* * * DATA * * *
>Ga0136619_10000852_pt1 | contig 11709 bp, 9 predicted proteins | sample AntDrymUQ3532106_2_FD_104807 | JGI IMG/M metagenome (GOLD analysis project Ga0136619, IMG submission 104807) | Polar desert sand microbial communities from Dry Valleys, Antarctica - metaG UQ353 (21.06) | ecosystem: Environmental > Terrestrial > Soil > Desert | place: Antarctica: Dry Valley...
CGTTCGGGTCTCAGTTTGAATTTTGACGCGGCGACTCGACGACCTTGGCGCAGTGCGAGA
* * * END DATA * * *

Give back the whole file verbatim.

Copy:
>Ga0136619_10000852_pt1 | contig 11709 bp, 9 predicted proteins | sample AntDrymUQ3532106_2_FD_104807 | JGI IMG/M metagenome (GOLD analysis project Ga0136619, IMG submission 104807) | Polar desert sand microbial communities from Dry Valleys, Antarctica - metaG UQ353 (21.06) | ecosystem: Environmental > Terrestrial > Soil > Desert | place: Antarctica: Dry Valley...
CGTTCGGGTCTCAGTTTGAATTTTGACGCGGCGACTCGACGACCTTGGCGCAGTGCGAGA